For the frame of the base, I ripped some 2×4 pieces into 2×2 ish stock.  To make this easier to assemble, I made four of these, cut to 10 1/2″ long, and arranged them so that they butt up against the others, as seen in the picture above.  They went together fairly cleanly, but there were some air gaps, but this isn’t important as the foil tape will seal it up later.  I specifically wasn’t concerned about tolerances on this as I knew the tape would cover it anyway.  The stock is held together using metal brackets, also seen in the above picture.

The base plate got a 2 1/2″ diameter hole in it to accept the shop vac hose.  I would have used a hole cutter to do this, but I didn’t have one.  Instead, I drilled a pilot hole and used a scroll saw to cut out the hole.

The frame is then screwed to the base plate (pre-drilling all holes, of course) and to the pegboard using drywall screws, AKA the “duct tape of screws”.

Next comes the foil tape to seal it up. Finally some door weather stripping to act as a good seal with the material frame.

The material frame was made with some 1×2 stock or whatever this was, from the scrap pile.  It was simply drilled and screwed together with more… drywall screws!

The material is taped to the frame (for now… in the future, I’ll build a better, less cumbersome way to secure the material.)

Then I heated it with a heat gun.

When it was time, the shop vac went on, and I lowered the framed material down onto the plate.

So… How did it work?

Not great.  It was ridiculously difficult to get the material heated consistently and hot enough.  The heat gun would burn a hole through the material if left in one place, but the material cooled off too quickly if you moved away from it for too long.  I need to build a heater rig to prepare the material.

I attempted to re-heat the material with hopes of getting it hot enough to pull in, while the vacuum was on.  It helped a little, but was quite tricky to work with.  I then removed the foamcore miniature arcade machine, and continued, thinking its height might be an issue.

I overheated some of it, melting through the plastic sheet.  Oops.  But you can clearly see the Duplo blocks, and the stupid Jar-Jar in the plastic.  Unfortunately, Jar-Jar made it unscathed.

One thing I wasn’t expecting was the odor of the plastic, especially this green plastic seen above. MAN, does it smell horrible.  When you see people mentioning “work in a well ventilated area” they aren’t kidding. The plastic continued to have a foul odor for a few hours after it cooled down. I had to drive home from Interlock with my windows down.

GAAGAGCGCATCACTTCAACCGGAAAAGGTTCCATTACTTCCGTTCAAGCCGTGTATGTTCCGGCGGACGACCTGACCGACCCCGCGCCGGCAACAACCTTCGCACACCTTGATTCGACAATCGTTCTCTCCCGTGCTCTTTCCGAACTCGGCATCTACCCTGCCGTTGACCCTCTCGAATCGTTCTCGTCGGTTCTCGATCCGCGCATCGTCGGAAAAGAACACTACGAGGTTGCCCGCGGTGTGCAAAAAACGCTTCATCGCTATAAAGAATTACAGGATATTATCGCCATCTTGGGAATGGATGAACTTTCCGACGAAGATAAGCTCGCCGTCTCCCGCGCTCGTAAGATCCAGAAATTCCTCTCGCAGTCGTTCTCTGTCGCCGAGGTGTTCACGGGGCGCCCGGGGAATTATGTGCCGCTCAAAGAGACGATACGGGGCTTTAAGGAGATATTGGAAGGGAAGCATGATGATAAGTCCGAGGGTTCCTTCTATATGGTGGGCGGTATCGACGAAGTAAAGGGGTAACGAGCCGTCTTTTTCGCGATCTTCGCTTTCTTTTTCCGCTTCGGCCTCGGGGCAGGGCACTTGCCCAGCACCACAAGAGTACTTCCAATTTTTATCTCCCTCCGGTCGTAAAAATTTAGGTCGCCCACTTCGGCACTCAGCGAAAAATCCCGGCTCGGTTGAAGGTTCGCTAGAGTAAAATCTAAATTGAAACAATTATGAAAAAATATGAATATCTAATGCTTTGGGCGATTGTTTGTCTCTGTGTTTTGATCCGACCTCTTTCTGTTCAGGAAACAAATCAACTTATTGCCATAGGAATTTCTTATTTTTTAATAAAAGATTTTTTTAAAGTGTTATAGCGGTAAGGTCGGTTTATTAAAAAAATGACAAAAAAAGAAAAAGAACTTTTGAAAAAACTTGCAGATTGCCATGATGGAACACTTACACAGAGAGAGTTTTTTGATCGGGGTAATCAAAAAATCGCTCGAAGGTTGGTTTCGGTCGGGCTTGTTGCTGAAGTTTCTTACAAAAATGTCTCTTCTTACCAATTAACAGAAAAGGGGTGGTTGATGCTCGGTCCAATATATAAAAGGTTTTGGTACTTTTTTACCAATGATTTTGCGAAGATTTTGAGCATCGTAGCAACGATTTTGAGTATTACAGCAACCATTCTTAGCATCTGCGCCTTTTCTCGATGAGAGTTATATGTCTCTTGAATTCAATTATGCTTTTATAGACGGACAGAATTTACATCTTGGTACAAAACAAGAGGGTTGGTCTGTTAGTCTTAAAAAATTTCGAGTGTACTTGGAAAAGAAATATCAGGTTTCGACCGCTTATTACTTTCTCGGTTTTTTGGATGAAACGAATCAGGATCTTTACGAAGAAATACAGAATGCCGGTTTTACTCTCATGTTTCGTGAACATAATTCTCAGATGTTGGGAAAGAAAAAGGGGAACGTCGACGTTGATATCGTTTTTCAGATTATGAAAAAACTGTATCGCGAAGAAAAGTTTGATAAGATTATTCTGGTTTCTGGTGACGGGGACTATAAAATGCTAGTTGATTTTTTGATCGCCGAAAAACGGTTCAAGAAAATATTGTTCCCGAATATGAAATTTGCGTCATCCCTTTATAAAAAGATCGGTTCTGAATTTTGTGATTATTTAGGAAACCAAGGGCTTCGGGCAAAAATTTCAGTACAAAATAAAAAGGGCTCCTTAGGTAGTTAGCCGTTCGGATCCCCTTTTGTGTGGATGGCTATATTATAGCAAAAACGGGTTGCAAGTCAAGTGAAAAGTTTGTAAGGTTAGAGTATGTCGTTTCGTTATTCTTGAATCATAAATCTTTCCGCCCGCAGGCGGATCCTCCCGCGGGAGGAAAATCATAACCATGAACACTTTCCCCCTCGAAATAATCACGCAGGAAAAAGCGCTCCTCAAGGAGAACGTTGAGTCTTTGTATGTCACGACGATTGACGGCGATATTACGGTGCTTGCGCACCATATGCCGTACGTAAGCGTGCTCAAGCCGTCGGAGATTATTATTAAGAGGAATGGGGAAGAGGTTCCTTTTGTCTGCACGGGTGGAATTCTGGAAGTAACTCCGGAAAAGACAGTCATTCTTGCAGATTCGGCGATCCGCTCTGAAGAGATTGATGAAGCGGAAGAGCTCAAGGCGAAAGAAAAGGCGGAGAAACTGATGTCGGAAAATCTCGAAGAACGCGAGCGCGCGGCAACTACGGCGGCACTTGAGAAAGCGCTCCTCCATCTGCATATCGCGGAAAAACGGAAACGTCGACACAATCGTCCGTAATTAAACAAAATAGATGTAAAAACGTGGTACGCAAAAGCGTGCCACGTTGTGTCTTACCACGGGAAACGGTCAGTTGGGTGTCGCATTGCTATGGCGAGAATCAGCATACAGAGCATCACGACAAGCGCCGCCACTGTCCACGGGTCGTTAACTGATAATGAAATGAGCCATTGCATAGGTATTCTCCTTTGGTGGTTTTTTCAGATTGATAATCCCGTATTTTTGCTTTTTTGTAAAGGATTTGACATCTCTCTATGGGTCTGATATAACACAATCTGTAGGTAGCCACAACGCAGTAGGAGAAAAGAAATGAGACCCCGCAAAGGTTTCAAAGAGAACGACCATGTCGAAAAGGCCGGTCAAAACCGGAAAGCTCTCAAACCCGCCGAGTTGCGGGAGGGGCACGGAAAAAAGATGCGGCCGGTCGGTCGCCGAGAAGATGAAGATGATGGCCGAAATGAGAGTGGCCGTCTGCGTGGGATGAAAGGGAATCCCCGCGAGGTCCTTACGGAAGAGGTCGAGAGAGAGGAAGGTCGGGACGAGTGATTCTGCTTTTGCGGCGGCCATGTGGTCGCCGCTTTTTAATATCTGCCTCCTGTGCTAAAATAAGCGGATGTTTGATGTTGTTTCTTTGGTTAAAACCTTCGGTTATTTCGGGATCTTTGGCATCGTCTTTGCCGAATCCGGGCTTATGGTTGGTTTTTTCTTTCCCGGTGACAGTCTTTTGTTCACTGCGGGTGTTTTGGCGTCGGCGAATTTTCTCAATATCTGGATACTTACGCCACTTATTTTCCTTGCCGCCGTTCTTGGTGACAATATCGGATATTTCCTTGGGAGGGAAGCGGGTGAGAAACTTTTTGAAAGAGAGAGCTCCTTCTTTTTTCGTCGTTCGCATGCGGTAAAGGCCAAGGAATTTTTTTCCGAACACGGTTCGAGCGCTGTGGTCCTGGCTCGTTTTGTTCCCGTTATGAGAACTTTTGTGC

It shows promise, but it’s not quite there yet.  I wouldn’t call it a success, but I wouldn’t call it a failure either.

from on December 7th, 2012Comments0 Comments

Electronic Timer Repair

Our kitchen timer has been acting up recently, and with Thanksgiving quickly approaching, I needed to do something about it.  The push button for the start/stop function has been getting harder and harder to use.  In the past, I’ve cracked it open and cleaned out the pad underneath the rubberized button membrane, but this time, doing this didn’t work. I also  wanted a more permanent fix.

I decided to replace the membrane switch for that function with one of these tactile buttons.  I just had to make sure that the solder pads would line up.  I worked out an orientation in which the solder pads would match the pushbutton pads, as you can see in the next image.

The only issue is that rather than the rubber membrane sitting flush with the board, it now had to accommodate the shape and size of the switch along with the button which extended out quite far.  I used a pair of diagonal cutters to nip away at the rubber from behind to recess the switch into the button itself, Ben Heck style.

You can see this in the top right of the gray membrane.  The two contact pads have been removed, and instead there is the hole, into which the switch recesses.  The hole was made fairly crudely, but it works!

It’s been accidentally abused over the years, and as a result, the screws on the bottom no longer hold it together as the plastic has broken enough.  The strip of electrical tape around the base does well to hold it together while still looking super stylish! NOTE: It’s not actually very stylish, but rather, functional and should last for many years more to come.  No reason to throw it out, when an hour or so of work will get it fully functional again!

This post was originally posted on Scott’s blog here.

from on November 30th, 2012Comments0 Comments